“When I was a kid, I thought it was pathetic and revolting to make so much out of being a little different of a human being,” he said.

After the military, Maginnis attended the University of Arizona to study history.

He describes his whole life as being a gadfly.

In 1968, he moved to North Texas and became a catastrophe insurance adjuster, where he determined the loss on residential and commercial buildings. With his job, Maginnis traveled around the country.

In his personal life, Maginnis has three children, all of whom live in the Metroplex, and a wife with whom he lives in Hurst.

It wasn’t until two years ago when Maginnis began his new hobbies on NE Campus — art and photography. He said he wanted to add art to his life to see if he had the ability to paint as well as understand line, form and color.

Art instructor Cynthia Hurt said she has seen changes in his work since his time at TCC.

“His work is fueled by his philosophy about life and death allowing the experimental process of paint to become a natural process much like itself,” Hurt said. “He has developed a style unique to itself and works on a large scale, drips and splatters and turning and spinning the canvas to direct the drips, allowing gravity to take over. I would have to say they’re [his paintings] very Darwinian.”

Maginnis has come up with names for some of his techniques. When he merely just drips drops of paint onto the canvas and turns them to let gravity take over, he calls it “drip and run.”

When painting with acrylics, he likes to use a syringe, a technique he calls “syringe, shoot and run.”

Maginnis credits Hurt for inspiring these techniques, saying that she once told him last spring to be more “organic,” meaning letting the piece take on a life of its own.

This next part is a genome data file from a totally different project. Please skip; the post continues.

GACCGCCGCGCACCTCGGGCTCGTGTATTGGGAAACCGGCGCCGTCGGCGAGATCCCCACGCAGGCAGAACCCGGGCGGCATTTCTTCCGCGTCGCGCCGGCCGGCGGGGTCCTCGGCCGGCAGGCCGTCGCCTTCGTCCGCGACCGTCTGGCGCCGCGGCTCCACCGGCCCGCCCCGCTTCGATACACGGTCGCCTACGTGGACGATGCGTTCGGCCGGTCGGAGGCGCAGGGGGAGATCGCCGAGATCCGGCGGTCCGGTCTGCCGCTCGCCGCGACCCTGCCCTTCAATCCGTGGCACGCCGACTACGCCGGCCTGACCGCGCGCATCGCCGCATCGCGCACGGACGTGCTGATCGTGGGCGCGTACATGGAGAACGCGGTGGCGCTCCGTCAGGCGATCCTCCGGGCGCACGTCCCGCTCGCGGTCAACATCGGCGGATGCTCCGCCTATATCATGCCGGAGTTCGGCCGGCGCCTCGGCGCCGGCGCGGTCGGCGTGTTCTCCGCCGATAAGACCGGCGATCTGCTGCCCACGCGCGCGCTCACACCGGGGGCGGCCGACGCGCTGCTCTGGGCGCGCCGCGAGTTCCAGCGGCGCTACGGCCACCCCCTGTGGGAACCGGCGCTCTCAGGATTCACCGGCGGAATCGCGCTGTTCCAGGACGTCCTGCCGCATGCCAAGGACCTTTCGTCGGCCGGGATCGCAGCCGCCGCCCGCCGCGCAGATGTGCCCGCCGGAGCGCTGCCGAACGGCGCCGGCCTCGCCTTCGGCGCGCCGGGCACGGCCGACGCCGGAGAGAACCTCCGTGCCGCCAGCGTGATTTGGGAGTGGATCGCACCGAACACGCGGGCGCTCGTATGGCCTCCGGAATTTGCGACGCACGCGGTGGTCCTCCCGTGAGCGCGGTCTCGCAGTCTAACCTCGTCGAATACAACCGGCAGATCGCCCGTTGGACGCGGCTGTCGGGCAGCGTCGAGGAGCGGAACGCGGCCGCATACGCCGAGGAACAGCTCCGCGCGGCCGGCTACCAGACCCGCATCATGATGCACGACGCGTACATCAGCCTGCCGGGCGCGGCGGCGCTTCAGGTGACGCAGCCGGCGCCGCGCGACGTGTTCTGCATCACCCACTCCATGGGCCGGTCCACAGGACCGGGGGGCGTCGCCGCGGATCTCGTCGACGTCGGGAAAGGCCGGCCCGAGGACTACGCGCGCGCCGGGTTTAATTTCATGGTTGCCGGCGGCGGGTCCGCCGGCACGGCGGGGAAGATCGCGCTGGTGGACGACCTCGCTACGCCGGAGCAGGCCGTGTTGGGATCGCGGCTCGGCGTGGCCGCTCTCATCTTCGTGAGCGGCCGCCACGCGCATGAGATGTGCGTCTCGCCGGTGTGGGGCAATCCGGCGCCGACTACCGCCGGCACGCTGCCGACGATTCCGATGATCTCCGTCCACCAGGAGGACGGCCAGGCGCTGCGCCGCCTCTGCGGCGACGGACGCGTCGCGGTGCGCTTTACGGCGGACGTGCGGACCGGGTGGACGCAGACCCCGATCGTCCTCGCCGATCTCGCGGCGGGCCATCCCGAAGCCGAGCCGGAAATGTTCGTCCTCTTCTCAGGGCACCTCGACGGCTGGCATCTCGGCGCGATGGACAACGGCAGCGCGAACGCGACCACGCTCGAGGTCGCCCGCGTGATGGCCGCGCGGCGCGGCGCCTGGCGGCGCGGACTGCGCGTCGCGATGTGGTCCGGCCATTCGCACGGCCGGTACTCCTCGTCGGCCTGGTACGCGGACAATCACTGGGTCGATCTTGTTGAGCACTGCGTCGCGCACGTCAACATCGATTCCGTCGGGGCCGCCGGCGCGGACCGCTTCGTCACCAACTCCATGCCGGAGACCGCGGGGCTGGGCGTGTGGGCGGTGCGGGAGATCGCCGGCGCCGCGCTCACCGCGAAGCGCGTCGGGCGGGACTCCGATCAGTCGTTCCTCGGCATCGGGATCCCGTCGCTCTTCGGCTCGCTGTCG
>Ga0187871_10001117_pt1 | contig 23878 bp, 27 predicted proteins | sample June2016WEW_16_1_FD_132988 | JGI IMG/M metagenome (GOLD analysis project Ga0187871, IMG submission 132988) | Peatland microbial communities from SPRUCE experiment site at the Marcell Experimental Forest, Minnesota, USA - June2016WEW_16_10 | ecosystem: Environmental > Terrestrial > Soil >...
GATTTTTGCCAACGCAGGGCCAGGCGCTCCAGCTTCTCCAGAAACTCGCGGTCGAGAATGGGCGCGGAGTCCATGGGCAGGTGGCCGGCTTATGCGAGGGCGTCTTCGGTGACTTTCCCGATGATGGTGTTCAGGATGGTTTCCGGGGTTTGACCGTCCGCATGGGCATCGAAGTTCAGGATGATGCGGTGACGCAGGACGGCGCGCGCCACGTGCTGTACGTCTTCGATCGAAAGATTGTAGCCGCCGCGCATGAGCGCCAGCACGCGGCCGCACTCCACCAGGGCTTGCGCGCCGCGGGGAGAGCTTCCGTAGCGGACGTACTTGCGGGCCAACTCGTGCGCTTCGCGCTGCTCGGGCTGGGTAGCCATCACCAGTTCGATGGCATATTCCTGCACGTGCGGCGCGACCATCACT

When explaining his own philosophy of his art, Maginnis says transformation is key.

“Darwin’s theory of evolution is bedrock for me,” he said. “Bedrock because I’m in this context that’s consistent with the law of energy — in that, energy and light was never created and will never be destroyed, just transformed. In art, it’s transformed through color, light and sight.”

For inspiration, Maginnis likes to visit Texas places like Enchanted Rock and Caddo Lake. He also said his teachers and classmates have inspired as much if not more than any other well-known artist.

While taking photography classes on campus, Maginnis has become friends with photo lab manager Mark Penland. Penland said he admires Maginnis’ art and treasures him as a friend.

“I think his work is deeply felt,” Penland said. “He’s an old hippie — an old radical. He’s really inspiring. He gives me a model for something I could be when I get older.”

His work is currently being displayed in NE’s J. Ardis Bell Library and will be up until Oct. 15.

Donate to The Collegian

Your donation will support the student journalists of Tarrant County College. Your contribution will allow us to purchase equipment and cover our annual website hosting costs.

More to Discover
Donate to The Collegian